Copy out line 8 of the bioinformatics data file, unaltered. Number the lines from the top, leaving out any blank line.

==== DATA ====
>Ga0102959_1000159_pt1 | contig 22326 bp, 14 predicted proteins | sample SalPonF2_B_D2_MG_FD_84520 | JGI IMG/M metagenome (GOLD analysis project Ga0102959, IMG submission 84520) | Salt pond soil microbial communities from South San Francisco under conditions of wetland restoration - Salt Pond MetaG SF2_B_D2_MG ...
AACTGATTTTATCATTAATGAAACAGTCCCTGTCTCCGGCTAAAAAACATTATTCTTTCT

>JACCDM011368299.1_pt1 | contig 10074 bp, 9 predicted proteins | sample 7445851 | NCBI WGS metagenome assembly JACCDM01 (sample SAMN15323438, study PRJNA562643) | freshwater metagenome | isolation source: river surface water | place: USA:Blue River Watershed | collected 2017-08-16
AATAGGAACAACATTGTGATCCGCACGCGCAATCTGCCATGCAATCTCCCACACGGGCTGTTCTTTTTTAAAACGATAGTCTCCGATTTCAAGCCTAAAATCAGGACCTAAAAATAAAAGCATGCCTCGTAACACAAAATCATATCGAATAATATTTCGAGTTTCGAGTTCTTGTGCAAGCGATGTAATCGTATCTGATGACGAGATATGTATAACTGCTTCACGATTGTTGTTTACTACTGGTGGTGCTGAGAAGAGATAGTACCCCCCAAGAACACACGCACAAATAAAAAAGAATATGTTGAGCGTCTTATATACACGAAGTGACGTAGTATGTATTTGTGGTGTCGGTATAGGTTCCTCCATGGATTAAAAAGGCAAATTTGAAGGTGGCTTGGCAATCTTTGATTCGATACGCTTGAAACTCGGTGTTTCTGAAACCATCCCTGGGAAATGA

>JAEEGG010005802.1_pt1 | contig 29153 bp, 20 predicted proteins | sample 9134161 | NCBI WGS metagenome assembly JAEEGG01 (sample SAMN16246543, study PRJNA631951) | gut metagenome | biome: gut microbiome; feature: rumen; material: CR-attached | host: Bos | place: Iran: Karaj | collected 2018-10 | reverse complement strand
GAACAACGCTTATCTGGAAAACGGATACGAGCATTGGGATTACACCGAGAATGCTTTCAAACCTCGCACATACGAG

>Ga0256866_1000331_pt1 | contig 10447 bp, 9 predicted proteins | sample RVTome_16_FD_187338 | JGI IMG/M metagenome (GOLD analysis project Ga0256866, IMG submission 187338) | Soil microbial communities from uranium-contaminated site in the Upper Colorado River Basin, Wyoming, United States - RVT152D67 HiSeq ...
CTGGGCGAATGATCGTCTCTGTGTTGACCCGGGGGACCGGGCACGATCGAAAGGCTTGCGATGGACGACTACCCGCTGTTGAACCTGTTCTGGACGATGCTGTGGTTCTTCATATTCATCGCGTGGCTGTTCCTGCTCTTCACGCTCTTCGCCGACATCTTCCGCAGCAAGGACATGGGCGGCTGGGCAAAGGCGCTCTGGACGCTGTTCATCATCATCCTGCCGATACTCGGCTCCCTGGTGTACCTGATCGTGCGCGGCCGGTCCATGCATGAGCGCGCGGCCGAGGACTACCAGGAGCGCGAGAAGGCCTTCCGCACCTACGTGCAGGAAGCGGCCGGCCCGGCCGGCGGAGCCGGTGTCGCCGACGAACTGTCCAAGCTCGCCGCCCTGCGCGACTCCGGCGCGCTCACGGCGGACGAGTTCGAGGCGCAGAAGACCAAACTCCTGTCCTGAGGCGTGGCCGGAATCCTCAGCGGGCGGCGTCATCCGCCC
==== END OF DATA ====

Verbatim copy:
CTGGGCGAATGATCGTCTCTGTGTTGACCCGGGGGACCGGGCACGATCGAAAGGCTTGCGATGGACGACTACCCGCTGTTGAACCTGTTCTGGACGATGCTGTGGTTCTTCATATTCATCGCGTGGCTGTTCCTGCTCTTCACGCTCTTCGCCGACATCTTCCGCAGCAAGGACATGGGCGGCTGGGCAAAGGCGCTCTGGACGCTGTTCATCATCATCCTGCCGATACTCGGCTCCCTGGTGTACCTGATCGTGCGCGGCCGGTCCATGCATGAGCGCGCGGCCGAGGACTACCAGGAGCGCGAGAAGGCCTTCCGCACCTACGTGCAGGAAGCGGCCGGCCCGGCCGGCGGAGCCGGTGTCGCCGACGAACTGTCCAAGCTCGCCGCCCTGCGCGACTCCGGCGCGCTCACGGCGGACGAGTTCGAGGCGCAGAAGACCAAACTCCTGTCCTGAGGCGTGGCCGGAATCCTCAGCGGGCGGCGTCATCCGCCC